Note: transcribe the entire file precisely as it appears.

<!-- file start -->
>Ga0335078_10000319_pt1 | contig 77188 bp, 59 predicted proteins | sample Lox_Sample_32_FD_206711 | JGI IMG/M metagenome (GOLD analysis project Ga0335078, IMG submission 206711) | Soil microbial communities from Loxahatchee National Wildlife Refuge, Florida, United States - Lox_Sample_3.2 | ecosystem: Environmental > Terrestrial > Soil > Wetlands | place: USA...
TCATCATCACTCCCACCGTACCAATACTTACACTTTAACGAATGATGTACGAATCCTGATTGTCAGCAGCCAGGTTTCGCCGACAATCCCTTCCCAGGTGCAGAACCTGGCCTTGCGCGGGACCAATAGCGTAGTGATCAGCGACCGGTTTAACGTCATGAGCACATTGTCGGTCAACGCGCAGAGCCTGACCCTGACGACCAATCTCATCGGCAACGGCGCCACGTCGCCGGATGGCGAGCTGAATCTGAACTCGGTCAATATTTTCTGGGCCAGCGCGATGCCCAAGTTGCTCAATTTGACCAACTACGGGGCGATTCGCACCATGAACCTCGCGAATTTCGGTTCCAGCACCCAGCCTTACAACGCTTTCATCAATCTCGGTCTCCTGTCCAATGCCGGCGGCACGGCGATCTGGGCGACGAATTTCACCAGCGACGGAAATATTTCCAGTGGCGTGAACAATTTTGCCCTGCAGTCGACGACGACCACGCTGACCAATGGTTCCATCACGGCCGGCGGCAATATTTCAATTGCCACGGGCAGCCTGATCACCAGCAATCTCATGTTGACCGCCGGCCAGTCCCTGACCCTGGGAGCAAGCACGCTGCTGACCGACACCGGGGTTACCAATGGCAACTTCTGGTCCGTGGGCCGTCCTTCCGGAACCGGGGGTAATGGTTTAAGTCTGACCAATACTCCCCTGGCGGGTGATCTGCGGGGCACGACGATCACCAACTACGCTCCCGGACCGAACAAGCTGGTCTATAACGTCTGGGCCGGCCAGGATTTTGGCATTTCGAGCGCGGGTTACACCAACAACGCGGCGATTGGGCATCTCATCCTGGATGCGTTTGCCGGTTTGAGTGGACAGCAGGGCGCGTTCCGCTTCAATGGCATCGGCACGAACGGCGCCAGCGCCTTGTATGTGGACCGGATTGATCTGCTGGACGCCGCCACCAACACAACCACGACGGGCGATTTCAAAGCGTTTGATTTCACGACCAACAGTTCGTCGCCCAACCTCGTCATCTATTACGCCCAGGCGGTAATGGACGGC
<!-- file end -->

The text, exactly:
>Ga0335078_10000319_pt1 | contig 77188 bp, 59 predicted proteins | sample Lox_Sample_32_FD_206711 | JGI IMG/M metagenome (GOLD analysis project Ga0335078, IMG submission 206711) | Soil microbial communities from Loxahatchee National Wildlife Refuge, Florida, United States - Lox_Sample_3.2 | ecosystem: Environmental > Terrestrial > Soil > Wetlands | place: USA...
TCATCATCACTCCCACCGTACCAATACTTACACTTTAACGAATGATGTACGAATCCTGATTGTCAGCAGCCAGGTTTCGCCGACAATCCCTTCCCAGGTGCAGAACCTGGCCTTGCGCGGGACCAATAGCGTAGTGATCAGCGACCGGTTTAACGTCATGAGCACATTGTCGGTCAACGCGCAGAGCCTGACCCTGACGACCAATCTCATCGGCAACGGCGCCACGTCGCCGGATGGCGAGCTGAATCTGAACTCGGTCAATATTTTCTGGGCCAGCGCGATGCCCAAGTTGCTCAATTTGACCAACTACGGGGCGATTCGCACCATGAACCTCGCGAATTTCGGTTCCAGCACCCAGCCTTACAACGCTTTCATCAATCTCGGTCTCCTGTCCAATGCCGGCGGCACGGCGATCTGGGCGACGAATTTCACCAGCGACGGAAATATTTCCAGTGGCGTGAACAATTTTGCCCTGCAGTCGACGACGACCACGCTGACCAATGGTTCCATCACGGCCGGCGGCAATATTTCAATTGCCACGGGCAGCCTGATCACCAGCAATCTCATGTTGACCGCCGGCCAGTCCCTGACCCTGGGAGCAAGCACGCTGCTGACCGACACCGGGGTTACCAATGGCAACTTCTGGTCCGTGGGCCGTCCTTCCGGAACCGGGGGTAATGGTTTAAGTCTGACCAATACTCCCCTGGCGGGTGATCTGCGGGGCACGACGATCACCAACTACGCTCCCGGACCGAACAAGCTGGTCTATAACGTCTGGGCCGGCCAGGATTTTGGCATTTCGAGCGCGGGTTACACCAACAACGCGGCGATTGGGCATCTCATCCTGGATGCGTTTGCCGGTTTGAGTGGACAGCAGGGCGCGTTCCGCTTCAATGGCATCGGCACGAACGGCGCCAGCGCCTTGTATGTGGACCGGATTGATCTGCTGGACGCCGCCACCAACACAACCACGACGGGCGATTTCAAAGCGTTTGATTTCACGACCAACAGTTCGTCGCCCAACCTCGTCATCTATTACGCCCAGGCGGTAATGGACGGC